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The year was 2009. Elections to the 15th Lok Sabhā had taken place. CPM led Left Front had been ruling West Bengal since 1977, and nobody had quite figured out what it would take to oust them from power. A feisty Mamata Banerjee had been challenging them for over 10 years as head of a new party, TMC; and even before that as a frontline leader of the Congress. Yet, no chinks seemed to appear in the armour of the formidable election machinery that the CPM had become. They had perfecte a new model of governance, in which the local cadres wielded complete power. In fact, the Collector and SP had to carry out the wishes of the local cadres in every district. In Calcutta (now Kolkata), they maintained a Bhadralok image, but in the hinterland, they played politics of murder and violence to the hilt. In elections, they had perfected techniques like booth jamming, which ensured that they returned to power election after election. Murders in elections were commonplace, and hardly ever made it to the national headlines. Panchayats were under the iron-grip of the CPM and Left, and Jyoti Basu ensured that the cadres were deeply invested in power by effective devolution of power to the Panchayat institutions.
Then a seminal event happened. Buddhadeb Bhattacharya tried to bring some economic and industrial reforms. Mamata Banerjee seized the opportunity. Her agitations resulted in the Singur firing, and the whole of Bengal found an outlet for the simmering anger against Left. They braved all the violence and intimidation to vote for change in the 2009 Lok Sabhā elections.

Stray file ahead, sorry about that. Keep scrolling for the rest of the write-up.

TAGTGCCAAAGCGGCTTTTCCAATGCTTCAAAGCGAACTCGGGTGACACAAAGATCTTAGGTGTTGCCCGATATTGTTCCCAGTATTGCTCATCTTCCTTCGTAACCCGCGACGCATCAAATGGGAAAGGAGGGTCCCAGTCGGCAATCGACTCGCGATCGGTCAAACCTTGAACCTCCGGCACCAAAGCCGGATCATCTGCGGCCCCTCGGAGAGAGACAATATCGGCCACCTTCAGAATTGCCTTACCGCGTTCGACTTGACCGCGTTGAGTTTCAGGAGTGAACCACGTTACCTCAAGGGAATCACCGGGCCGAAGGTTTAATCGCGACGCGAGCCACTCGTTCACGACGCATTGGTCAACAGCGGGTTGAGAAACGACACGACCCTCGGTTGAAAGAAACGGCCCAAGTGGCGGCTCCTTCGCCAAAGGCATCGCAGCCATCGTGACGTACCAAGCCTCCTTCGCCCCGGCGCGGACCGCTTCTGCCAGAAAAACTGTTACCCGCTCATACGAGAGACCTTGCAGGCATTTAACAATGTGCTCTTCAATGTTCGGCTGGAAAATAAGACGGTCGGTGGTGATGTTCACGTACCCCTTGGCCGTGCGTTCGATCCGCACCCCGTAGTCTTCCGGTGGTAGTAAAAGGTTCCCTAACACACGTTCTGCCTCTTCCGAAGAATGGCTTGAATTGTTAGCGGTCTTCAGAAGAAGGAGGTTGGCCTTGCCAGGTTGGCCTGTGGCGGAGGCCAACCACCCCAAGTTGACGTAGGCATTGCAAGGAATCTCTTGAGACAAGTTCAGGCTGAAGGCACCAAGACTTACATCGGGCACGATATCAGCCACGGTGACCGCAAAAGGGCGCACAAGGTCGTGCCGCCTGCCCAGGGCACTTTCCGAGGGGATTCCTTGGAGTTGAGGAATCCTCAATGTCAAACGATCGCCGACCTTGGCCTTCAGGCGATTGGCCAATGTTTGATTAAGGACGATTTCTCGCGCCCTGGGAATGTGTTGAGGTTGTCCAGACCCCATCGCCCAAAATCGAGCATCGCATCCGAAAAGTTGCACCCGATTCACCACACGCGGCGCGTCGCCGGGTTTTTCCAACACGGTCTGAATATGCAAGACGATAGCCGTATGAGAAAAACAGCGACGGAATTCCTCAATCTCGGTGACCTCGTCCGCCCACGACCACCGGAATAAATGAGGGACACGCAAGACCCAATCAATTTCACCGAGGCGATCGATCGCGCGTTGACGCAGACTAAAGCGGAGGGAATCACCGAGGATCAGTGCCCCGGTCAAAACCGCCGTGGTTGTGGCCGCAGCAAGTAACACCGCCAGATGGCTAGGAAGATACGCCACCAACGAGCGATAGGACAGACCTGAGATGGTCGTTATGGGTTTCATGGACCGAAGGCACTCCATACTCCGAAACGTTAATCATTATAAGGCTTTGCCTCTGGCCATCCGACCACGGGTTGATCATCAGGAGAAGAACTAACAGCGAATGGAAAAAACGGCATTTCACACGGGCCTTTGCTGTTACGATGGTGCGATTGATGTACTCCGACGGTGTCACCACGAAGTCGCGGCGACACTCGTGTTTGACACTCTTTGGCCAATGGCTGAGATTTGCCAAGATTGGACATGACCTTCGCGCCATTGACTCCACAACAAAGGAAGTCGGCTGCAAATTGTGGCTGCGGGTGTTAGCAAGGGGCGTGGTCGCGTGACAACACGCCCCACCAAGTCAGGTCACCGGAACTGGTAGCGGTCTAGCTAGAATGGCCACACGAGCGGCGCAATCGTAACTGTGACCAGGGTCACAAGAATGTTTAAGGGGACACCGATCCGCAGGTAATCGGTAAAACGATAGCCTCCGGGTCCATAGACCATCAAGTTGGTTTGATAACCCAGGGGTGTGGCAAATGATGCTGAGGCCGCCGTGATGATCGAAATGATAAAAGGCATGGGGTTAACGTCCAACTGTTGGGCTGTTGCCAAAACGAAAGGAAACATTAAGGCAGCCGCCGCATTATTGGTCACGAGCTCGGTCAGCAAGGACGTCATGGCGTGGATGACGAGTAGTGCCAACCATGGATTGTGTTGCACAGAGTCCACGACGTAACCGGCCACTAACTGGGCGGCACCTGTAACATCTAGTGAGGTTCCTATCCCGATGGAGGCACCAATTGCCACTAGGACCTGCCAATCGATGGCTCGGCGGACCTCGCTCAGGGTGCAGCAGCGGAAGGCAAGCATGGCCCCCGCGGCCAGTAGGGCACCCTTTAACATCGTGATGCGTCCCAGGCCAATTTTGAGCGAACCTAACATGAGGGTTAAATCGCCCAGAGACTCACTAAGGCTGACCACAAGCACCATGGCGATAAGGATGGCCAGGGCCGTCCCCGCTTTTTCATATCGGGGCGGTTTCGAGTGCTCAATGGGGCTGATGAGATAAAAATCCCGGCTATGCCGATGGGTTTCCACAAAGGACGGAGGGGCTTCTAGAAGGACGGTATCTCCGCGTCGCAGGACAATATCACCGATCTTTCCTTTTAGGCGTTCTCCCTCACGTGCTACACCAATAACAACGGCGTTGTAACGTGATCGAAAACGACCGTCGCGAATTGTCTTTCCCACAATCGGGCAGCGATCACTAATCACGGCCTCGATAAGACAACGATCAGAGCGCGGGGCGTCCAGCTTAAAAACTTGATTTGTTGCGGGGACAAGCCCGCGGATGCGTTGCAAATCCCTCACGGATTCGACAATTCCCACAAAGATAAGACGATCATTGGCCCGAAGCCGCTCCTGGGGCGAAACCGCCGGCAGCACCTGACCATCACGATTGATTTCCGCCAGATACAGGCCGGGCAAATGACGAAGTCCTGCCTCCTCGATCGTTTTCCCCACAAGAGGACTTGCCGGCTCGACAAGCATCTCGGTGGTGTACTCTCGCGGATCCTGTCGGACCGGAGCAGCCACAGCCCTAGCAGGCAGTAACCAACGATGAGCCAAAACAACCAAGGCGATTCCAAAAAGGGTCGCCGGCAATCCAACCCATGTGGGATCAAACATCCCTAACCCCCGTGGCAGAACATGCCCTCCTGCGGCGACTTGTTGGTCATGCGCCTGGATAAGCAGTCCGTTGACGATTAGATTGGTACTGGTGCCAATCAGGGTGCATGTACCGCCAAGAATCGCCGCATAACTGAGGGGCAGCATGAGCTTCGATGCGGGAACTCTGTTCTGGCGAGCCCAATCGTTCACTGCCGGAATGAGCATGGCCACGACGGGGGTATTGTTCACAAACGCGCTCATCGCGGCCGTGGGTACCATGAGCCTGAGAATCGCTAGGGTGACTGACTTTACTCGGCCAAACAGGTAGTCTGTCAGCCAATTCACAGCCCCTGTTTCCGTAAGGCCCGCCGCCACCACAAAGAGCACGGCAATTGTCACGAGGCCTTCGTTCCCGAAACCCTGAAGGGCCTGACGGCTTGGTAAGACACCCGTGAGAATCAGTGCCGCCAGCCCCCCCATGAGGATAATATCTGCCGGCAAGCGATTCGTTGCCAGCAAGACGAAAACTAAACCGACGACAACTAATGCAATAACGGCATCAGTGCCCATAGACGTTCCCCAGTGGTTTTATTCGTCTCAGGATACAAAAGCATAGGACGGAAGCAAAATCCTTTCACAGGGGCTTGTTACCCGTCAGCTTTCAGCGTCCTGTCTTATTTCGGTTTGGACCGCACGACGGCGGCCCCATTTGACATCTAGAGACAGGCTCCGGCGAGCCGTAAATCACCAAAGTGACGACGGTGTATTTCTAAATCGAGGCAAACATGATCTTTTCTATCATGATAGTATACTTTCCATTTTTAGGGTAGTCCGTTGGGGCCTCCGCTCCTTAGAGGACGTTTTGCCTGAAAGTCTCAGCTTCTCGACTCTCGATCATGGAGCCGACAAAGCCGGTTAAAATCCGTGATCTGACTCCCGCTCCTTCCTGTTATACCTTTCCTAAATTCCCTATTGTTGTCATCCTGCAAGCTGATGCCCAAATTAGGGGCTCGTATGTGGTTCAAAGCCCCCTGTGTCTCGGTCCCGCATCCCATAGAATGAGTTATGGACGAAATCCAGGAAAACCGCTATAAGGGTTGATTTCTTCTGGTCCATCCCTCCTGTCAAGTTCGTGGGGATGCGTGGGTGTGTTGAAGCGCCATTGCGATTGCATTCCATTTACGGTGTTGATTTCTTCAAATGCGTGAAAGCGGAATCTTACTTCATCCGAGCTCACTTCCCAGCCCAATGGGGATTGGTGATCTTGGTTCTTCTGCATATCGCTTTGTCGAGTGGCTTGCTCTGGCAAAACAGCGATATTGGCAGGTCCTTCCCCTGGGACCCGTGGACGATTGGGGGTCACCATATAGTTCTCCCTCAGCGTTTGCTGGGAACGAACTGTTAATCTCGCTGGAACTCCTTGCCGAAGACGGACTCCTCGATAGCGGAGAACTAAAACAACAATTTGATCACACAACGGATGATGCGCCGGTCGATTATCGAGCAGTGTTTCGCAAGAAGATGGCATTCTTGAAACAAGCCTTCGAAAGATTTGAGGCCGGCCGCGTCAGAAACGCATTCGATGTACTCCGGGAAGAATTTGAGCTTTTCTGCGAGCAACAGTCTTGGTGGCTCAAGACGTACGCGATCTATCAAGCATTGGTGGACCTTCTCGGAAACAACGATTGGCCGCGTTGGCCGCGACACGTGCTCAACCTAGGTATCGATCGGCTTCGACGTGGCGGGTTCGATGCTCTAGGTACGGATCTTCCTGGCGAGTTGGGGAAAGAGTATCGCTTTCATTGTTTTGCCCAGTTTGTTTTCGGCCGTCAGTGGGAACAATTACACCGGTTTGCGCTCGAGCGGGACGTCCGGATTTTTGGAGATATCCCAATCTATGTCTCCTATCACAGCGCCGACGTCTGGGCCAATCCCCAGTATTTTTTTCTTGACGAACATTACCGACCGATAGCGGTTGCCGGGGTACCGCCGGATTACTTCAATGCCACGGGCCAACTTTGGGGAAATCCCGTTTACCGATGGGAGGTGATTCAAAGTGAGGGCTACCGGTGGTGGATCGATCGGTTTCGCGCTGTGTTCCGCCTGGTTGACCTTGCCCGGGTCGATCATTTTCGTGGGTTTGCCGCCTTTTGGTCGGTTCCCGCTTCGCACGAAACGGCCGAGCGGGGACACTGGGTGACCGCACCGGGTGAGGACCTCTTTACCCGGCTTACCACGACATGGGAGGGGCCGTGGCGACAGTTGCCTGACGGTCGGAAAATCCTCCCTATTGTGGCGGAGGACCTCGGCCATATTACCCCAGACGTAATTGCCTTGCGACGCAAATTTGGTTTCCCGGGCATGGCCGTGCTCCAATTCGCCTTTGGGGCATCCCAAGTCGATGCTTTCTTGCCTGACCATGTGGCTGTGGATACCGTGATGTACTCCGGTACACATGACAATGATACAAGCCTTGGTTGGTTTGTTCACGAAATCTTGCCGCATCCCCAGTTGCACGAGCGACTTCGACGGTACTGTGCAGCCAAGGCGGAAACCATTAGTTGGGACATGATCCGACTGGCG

TMC got 19 seats in 2009.
From then on, the call for Poribortan assumed a new credibility, and the police and administration became neutral. In 2011, Didi stormed to power, by breaking 34 year Left stranglehold on Bengal.
Those who had hoped that Mamata Banerjee would be like a whiff of fresh air soon found that she went to the left of even the Left. She became highly authoritarian, totally intolerant of opinions, and embraced the Left culture of violence with great alacrity. Tired of the Left’s misrule of 34 years, voters renewed their faith in her in 2014 and 2016, but then something cracked.
What started as State violence against the Maoists quickly turned into violence against political opposition. Then Didi went simply too far in appeasing the Muslim clergy. There was a time when it was said in Kolkata that Bengal is run from the Tipu Sultan mosque. There has always been a faultline between the Bihari Muslims and Bengali Muslims in Bengal. As the Bengali Muslims of Central Bengal remained wedded to Congress and the Left, she targeted the extremist elements among the Bihari Muslims, who were in large numbers in and around Kolkata. But this became an overreach. Hindu festivals were targeted by this violent minority, controversies spiralled and Hindus of Bengal felt cheated. They did not want to go back to the Left, and the Left voters needed someone to fall back on.
Into this space stepped the BJP. Its leadership must be commended for sensing the chance and investing into it. The feisty Kailash Vijayvargiya was made in-charge of West Bengal in place of the suave Varun Gandhi and BJP started moving up. In bye-polls after bye-polls, BJP started coming 2nd after TMC. The Left vote started shifting towards it. Finally, the Panchayat elections became the watershed. So paranoid was Mamata di that she did not even allow people to file nominations in nearly a third of seats. Yet, BJP came second, and garnered nearly 17% vote.
As the Lok Sabha elections drew near, Didi kept making errors. Her short tempered utterances, the Sharadha scam, and defection of important leaders to BJP has given the BJP a momentum that was seen in 2009 with TMC. The ground reports suggest that there is a frenzy in the public at par with what was seen in 2009. TMC leadership has sensed this, and this explains the unprecedented violence and attempts to rig the elections.
On top of this came the Jai Shri Ram incident. I was surprised to see how quickly Jai Shri Ram became the slogan of resistance against TMC and Mamata di.
It looks fair that BJP would get at least 4 seats in North Bihar, 4 in tribal areas, 4 in West-Central Bengal and a similar number even in the Kolkata area. The question is not whether BJP would do much better than 2014. The question is whether BJP would get what TMC got in 2009. We will have an idea on 19th May once the 2019 Elections are over. If this unthinkable event happens, we can safely predict a BJP government in West Bengal